For many patients, the question they are asking is whether or not to have surgery. This is a question many patients struggle with. When the discussion turns to surgery, the initial response from a patient is, "I don't want to have surgery." Surgery is never what we want, but sometimes it is not only necessary, but it is the right course of treatment. So that begs the question: When is surgery necessary, and when can it be avoided? Unfortunately, there are several things that need to be considered when making a decision about surgery.
When making a decision about surgery, the first thing to consider is whether you have tried some type of non-surgical treatment to reduce the pain, restore the range of motion and build up your strength of the painful or injured area. Unless the pain is the result of a direct trauma, it is unlikely that surgery will be the first alternative to fix the problem. Nonsurgical treatments such as ice, anti-inflammatories, physical therapy, chiropractic, etc. should be tried as the first line of remedy.
If nonsurgical treatment fails, it may be that there is an underlying anatomical cause that is beyond nonsurgical means. Injuries such as tendon tears that are considered full thickness, as in a rotator cuff tear, often require surgery to re-establish the anatomical integrity and restore normal function. While some patients can become pain-free with an existing rotator cuff tear, they rarely regain the strength and function that they had before the tear. Now, the decision regarding surgery becomes: Is the repair being performed to reduce pain or improve function? There are many nonsurgical methods of pain control, but in this scenario, surgical repair is the best option to restore function.
In the case of advanced osteoarthritis or degenerative joint disease, there are a few factors to consider. Pain is first and foremost. It could mean a reduction in function in the form of losing range of motion, or the inability to bear weight on the painful limb or even go up and down stairs normally. Non-surgical treatment has failed to reduce the pain and restore the function; an X-ray and/or an MRI has verified that the degeneration has reached a point that there would be no benefit to an arthroscopic surgery to "clean up" the joint. In this case, the best but probably not very desirable choice will be to have a total knee replacement. We commonly hear the phrase, "put it off as long as possible." Unfortunately, in the previous two examples, this is actually bad advice.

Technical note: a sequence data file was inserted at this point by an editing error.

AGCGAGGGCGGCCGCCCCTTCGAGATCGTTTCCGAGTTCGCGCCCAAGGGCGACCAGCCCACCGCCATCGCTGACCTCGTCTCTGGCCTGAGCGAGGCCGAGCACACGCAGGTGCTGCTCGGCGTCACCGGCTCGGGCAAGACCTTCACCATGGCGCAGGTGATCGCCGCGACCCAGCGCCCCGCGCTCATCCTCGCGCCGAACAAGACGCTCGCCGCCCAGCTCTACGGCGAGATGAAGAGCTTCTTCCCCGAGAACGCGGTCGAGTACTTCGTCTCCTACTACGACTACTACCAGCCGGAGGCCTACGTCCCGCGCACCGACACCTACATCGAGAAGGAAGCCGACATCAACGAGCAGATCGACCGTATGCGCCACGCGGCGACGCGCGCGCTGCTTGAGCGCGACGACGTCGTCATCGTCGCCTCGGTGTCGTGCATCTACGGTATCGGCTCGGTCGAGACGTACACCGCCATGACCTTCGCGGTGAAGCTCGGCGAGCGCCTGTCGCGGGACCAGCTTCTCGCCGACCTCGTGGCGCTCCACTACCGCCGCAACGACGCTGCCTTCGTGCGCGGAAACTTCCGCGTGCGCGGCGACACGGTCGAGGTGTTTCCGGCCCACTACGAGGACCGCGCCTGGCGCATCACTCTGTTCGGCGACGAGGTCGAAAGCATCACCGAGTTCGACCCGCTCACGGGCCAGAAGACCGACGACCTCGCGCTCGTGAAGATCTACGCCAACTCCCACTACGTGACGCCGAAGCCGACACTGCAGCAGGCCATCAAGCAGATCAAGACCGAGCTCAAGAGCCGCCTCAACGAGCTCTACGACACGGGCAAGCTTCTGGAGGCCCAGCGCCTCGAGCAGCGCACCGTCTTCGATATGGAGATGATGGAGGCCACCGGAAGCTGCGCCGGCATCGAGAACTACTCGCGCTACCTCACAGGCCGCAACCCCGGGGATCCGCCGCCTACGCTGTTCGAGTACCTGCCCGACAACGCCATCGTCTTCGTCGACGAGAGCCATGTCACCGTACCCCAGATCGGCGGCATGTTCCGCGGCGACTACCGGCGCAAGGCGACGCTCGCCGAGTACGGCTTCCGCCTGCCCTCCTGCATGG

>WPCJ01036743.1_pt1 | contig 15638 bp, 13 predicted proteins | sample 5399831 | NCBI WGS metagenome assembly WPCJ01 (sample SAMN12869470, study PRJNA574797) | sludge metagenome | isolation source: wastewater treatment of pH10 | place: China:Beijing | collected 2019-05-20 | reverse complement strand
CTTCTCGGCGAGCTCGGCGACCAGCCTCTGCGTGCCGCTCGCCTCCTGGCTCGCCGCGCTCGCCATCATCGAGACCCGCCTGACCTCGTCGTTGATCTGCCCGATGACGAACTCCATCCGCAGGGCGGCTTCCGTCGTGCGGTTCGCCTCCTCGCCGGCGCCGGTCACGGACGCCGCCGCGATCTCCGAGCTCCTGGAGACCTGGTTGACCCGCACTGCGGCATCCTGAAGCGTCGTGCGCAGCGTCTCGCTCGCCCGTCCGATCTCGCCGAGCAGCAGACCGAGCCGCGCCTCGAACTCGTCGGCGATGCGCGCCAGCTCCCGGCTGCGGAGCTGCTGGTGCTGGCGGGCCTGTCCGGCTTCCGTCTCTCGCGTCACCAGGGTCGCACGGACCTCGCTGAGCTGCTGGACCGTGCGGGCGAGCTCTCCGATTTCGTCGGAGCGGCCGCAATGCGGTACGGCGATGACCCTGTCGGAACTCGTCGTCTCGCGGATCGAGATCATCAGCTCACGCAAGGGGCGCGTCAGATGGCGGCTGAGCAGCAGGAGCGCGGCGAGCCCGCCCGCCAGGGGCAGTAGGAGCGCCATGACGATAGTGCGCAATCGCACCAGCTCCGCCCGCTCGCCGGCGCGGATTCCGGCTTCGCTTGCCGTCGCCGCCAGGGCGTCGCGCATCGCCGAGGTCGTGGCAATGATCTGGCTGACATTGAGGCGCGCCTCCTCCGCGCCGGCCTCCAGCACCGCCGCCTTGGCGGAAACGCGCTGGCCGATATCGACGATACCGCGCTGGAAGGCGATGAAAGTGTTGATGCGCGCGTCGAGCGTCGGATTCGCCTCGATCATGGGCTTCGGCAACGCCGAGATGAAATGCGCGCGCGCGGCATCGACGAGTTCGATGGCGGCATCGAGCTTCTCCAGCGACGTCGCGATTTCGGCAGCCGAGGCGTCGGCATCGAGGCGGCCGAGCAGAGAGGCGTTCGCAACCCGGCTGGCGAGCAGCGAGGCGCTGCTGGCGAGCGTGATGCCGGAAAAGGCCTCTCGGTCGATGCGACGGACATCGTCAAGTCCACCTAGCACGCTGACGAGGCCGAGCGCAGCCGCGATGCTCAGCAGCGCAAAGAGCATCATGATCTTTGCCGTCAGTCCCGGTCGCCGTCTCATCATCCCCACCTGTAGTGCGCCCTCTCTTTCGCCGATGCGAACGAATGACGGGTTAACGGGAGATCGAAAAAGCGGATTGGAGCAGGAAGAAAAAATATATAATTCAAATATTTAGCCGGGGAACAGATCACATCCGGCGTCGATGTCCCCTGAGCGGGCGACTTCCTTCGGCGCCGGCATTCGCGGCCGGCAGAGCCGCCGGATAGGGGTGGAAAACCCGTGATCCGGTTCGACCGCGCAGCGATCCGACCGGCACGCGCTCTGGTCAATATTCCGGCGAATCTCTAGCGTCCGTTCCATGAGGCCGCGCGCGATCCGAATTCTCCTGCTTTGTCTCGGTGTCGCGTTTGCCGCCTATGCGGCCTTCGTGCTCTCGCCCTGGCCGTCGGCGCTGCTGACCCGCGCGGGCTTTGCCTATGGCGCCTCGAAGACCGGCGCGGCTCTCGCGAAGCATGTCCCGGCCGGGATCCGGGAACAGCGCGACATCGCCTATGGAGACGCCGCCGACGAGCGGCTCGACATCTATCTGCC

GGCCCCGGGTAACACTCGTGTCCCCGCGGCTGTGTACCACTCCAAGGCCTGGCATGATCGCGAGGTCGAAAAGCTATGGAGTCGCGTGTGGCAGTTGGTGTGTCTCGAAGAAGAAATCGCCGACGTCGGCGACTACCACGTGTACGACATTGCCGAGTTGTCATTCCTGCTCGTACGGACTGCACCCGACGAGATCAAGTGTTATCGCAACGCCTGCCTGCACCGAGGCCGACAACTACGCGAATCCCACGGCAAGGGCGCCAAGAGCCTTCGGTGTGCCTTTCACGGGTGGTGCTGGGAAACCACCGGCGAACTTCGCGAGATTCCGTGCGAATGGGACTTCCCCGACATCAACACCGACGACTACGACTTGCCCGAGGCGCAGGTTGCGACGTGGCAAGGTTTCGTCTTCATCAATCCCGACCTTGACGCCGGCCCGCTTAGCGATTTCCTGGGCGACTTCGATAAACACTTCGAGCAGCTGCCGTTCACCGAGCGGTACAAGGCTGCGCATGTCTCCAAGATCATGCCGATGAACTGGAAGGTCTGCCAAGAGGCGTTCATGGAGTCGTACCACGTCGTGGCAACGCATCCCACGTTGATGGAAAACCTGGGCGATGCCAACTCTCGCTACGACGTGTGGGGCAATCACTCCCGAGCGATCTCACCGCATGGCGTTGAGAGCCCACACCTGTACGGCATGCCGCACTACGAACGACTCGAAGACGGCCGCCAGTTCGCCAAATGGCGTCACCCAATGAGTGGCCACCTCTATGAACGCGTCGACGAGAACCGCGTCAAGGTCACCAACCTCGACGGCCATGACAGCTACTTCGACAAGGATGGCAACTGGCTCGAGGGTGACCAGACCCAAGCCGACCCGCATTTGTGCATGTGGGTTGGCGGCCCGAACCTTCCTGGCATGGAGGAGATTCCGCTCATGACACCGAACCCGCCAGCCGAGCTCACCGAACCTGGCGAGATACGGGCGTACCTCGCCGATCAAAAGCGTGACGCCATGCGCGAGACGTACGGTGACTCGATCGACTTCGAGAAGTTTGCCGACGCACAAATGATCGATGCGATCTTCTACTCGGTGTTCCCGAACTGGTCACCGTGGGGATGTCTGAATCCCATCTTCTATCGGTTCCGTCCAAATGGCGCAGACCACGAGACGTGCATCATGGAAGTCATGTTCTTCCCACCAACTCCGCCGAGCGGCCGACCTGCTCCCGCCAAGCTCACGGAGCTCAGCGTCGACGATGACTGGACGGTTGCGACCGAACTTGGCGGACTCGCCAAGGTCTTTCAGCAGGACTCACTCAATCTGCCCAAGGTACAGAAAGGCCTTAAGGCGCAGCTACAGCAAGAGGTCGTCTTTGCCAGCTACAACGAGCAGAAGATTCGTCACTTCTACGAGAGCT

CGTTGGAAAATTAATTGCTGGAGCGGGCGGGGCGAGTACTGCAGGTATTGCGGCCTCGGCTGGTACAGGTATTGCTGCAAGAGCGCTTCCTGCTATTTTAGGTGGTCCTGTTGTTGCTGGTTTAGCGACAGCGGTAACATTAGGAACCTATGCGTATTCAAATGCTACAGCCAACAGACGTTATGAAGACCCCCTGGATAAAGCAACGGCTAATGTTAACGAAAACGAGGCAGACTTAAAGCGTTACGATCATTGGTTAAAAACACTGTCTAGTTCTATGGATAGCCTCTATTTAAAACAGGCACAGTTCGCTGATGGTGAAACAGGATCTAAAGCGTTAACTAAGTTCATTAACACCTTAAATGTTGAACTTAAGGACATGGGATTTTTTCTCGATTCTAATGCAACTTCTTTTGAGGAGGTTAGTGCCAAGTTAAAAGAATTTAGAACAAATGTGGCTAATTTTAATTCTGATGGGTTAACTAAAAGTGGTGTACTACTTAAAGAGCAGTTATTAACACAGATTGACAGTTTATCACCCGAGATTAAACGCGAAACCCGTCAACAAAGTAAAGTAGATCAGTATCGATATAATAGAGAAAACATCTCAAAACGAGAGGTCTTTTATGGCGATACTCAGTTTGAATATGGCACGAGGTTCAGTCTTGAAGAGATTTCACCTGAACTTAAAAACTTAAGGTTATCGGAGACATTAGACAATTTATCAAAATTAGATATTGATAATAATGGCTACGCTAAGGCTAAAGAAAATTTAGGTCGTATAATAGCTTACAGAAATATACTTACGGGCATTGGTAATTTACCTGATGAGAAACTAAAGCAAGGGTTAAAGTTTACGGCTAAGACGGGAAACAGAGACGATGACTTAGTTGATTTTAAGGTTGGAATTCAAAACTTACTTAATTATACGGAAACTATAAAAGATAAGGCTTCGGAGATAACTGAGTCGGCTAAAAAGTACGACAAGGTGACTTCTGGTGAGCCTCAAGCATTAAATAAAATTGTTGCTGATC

In the case of the rotator cuff tear, the longer you wait, the less likely the surgery will turn out well. Generally speaking, the repair should be performed within the first six months from the time of the tear. This gives the surgeon the best chance to create a good repair and the physical therapist the best chance to restore your range of motion and strength. So the sooner the status of the anatomy is established, the sooner the best decision can be made regarding the necessity of surgical repair.
When putting off a total knee replacement, the risk is continued loss of motion, the escalation of joint stiffness and onset of deformity. The problem with a stiffening, deformed, and arthritic joint is that once the knee replacement is performed it is difficult to regain the range of motion. Therefore, waiting "as long as possible" is not necessarily the best plan. Once the degree of arthritis or degeneration is established and your medical team feels that a total joint replacement is the most prudent option to reduce chronic pain and restore maximal function, it is a good idea to follow through with it. Yes, it will be tough in the early going, but your long-term benefit will be worth it.
Another common pre-operative treatment or attempt at avoiding surgery is the injection of some type of synthetic joint fluid, also known as viscosupplements. According to Dr. Jonathan Cluett, an orthopedic surgeon, "Numerous studies have investigated the effectiveness of various viscosupplements as a treatment for knee arthritis. Studies have ranged in their results from no benefit when compared to placebo injections, to mild improvement in symptoms. However, the larger, better-designed studies seem to show very little benefit with these injections." So while the scientific research does not pan out in favor of the injections, there is no physical downside, only a financial downside, because health insurance companies are denying coverage because of the poor response.
When making a decision about whether or not to have surgery, consider why you would have it — to relieve pain and/or restore function. Discuss this with your surgeon or health care team. Remember that it is OK to go for a second opinion if you are uncomfortable with the answers you are being given.